edmund.mueller at freenet.de
Mon Jan 14 06:33:51 EST 2002
in some computer simulation we use the HH model as described in
Hodgkin, A. L. and A.F. Huxley. 1952d. A quantitive description of membrane
current and its application to conduction and excitation in nerve. J.
Physiol. (Lond.) 117: 500-544.
Well, this is half a century old. I wonder it in the mean time other models
were tried and published or the model was modified and improved.
They themselves mentioned for example, that the "curve fitting" might have
been improved by using higher exponents of n They used n^4 to reduce the
computational effort, quite understandable at those times, I think. Nowadays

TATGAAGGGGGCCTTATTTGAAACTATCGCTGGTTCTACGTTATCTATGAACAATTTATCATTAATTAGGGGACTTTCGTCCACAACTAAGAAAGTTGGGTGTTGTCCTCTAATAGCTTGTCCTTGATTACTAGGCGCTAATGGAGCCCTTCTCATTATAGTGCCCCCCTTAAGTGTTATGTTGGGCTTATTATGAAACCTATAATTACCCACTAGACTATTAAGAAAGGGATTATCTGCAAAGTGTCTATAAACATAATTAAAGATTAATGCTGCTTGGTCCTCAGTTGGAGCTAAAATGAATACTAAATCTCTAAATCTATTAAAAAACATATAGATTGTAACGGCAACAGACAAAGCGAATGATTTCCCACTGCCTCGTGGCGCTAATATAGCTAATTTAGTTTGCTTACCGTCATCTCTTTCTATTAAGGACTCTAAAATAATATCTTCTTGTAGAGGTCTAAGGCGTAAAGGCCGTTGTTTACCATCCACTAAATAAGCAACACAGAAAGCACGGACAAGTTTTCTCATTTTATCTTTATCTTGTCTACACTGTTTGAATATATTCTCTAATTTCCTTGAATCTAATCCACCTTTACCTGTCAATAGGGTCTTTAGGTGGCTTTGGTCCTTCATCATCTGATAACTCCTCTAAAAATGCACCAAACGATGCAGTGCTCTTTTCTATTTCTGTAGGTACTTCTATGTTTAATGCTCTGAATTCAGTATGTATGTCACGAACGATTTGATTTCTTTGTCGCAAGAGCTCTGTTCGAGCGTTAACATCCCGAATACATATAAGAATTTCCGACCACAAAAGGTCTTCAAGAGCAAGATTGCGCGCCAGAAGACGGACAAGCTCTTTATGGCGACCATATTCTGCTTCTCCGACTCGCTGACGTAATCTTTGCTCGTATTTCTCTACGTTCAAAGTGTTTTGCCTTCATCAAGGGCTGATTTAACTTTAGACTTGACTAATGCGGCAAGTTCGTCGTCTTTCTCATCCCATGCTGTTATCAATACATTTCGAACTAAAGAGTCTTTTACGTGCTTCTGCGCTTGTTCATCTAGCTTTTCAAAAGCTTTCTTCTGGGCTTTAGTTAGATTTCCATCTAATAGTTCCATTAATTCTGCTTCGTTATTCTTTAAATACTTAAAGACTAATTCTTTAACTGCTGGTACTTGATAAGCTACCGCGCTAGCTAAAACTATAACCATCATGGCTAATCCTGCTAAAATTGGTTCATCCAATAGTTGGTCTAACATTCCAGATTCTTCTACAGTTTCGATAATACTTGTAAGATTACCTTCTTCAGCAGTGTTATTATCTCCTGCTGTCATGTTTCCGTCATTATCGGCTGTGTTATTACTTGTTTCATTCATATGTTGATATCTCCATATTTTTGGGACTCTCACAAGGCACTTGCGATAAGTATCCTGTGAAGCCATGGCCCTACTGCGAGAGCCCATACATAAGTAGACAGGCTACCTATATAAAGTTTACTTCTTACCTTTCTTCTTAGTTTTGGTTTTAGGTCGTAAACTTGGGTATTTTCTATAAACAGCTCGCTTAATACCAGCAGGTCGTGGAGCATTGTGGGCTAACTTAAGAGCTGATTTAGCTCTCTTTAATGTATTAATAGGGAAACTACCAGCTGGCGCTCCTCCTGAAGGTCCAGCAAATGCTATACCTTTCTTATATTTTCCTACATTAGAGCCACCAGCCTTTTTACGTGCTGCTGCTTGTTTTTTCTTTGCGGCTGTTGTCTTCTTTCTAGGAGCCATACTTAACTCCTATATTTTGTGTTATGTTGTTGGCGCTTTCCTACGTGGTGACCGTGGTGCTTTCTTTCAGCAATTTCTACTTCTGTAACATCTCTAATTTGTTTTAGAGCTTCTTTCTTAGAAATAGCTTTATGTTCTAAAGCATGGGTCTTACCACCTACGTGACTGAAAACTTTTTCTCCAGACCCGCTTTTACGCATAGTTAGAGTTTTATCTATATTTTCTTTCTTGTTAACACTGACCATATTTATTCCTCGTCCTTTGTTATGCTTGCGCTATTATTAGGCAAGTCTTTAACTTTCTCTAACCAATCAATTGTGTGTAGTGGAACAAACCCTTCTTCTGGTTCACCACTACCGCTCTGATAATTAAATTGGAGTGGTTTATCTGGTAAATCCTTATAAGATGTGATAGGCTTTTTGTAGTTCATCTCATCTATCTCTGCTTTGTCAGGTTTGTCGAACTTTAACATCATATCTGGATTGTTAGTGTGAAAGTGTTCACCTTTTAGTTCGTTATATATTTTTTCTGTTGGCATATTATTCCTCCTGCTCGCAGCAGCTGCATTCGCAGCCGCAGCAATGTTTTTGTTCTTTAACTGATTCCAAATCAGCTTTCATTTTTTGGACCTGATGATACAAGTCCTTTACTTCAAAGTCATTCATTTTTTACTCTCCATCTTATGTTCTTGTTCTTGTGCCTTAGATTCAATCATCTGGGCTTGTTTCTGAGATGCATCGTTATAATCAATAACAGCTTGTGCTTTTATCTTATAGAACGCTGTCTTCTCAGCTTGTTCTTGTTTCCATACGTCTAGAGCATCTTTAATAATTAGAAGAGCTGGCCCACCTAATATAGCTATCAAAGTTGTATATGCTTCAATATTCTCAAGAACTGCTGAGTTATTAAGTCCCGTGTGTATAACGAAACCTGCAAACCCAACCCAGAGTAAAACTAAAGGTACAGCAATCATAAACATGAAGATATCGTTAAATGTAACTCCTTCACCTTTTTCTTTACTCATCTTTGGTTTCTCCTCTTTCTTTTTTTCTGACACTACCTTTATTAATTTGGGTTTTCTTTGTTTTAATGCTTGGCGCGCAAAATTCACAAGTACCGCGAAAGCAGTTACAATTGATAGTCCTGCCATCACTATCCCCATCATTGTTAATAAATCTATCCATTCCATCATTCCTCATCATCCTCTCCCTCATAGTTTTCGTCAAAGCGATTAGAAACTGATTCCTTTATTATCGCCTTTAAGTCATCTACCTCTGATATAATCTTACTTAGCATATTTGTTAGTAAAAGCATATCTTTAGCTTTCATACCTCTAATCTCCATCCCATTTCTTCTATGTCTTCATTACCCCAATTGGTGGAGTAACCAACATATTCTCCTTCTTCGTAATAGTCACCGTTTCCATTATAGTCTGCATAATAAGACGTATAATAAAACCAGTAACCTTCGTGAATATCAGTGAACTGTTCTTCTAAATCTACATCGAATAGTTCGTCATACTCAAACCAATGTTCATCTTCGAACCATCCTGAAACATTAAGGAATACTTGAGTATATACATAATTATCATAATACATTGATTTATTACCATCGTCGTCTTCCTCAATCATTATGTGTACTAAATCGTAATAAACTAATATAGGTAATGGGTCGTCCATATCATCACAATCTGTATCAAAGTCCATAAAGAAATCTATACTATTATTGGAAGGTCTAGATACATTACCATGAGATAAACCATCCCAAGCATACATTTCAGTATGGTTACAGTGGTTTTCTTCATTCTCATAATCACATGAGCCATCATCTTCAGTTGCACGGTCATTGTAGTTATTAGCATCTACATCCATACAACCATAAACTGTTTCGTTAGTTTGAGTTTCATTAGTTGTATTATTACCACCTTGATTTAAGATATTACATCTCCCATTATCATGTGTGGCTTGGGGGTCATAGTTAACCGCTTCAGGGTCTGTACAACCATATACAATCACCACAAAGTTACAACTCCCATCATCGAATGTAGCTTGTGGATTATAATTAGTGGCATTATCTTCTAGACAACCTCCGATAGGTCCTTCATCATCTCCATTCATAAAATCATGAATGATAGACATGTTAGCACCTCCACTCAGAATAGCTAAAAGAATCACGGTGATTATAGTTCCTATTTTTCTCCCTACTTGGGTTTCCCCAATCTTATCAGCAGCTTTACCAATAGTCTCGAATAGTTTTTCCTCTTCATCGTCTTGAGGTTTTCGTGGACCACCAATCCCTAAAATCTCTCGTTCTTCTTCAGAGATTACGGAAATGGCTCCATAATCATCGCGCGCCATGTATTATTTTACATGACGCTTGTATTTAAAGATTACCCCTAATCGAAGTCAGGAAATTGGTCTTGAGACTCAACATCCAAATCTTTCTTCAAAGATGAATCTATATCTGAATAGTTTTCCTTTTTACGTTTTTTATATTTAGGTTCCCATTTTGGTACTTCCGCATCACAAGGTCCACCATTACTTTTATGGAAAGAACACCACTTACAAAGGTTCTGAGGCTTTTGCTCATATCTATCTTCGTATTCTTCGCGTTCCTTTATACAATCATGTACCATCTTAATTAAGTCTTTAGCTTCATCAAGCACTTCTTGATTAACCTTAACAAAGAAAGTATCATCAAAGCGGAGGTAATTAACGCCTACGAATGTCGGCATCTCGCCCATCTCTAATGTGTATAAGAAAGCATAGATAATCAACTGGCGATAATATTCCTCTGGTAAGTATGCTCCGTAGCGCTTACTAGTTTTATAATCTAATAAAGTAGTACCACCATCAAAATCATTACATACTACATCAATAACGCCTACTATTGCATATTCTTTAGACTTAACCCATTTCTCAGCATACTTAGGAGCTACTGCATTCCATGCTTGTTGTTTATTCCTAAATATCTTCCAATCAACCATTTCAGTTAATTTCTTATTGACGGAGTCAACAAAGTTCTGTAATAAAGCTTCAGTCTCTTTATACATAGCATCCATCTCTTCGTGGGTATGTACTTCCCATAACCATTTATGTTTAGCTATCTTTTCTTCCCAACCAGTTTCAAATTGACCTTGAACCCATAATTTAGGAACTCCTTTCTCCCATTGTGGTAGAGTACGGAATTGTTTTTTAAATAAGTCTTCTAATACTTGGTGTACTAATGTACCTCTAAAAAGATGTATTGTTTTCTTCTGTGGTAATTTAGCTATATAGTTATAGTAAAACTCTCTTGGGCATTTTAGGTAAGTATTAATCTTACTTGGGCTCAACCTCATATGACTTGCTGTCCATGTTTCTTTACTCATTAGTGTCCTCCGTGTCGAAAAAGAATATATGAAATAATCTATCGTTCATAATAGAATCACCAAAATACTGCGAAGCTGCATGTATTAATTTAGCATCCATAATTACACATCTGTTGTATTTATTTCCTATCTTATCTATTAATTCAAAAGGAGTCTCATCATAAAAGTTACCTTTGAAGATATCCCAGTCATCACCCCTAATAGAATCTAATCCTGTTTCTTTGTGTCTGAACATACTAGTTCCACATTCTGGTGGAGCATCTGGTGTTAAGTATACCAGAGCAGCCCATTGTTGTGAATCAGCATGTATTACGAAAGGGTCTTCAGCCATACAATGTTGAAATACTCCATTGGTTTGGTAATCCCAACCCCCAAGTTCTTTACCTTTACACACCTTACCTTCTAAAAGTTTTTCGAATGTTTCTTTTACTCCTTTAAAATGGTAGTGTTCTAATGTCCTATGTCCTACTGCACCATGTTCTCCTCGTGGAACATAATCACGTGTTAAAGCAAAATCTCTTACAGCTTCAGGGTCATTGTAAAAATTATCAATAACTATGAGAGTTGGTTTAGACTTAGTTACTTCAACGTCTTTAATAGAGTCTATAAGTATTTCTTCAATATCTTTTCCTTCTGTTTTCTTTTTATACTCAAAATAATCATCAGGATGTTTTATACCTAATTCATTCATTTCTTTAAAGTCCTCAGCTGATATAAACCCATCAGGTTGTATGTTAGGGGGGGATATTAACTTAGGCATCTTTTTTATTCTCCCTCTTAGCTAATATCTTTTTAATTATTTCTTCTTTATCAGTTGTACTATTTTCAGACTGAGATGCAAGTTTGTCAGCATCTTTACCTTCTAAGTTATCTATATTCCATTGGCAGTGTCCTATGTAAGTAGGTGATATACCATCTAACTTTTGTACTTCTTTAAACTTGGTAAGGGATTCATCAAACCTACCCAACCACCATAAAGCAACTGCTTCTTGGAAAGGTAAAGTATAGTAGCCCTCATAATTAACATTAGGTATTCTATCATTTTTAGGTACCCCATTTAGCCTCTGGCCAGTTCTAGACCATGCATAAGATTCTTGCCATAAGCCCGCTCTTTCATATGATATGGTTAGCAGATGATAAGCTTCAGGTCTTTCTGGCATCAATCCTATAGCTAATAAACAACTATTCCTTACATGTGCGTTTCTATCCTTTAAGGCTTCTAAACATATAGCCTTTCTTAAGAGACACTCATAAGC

computational power is manyfold. So maybe somebody has tried the suggestion?
What about the knowledge of the assumption of "valves" (probabilitiy of
being open: n, m, h in HH) in channnel proteins today. Is it still valid,
e.g. potassium channels having four particles of which all must be in a
certain position to open it (n^4), and 3 similar and one different for
natrium channels? Or are the numbers different? And is it the same in rat
Sorry for the lots of question, but I'm actually a foreigner to
neurophysiology who touched the topic from a technical side.
Interdisciplinary work can sometimes be hard ...
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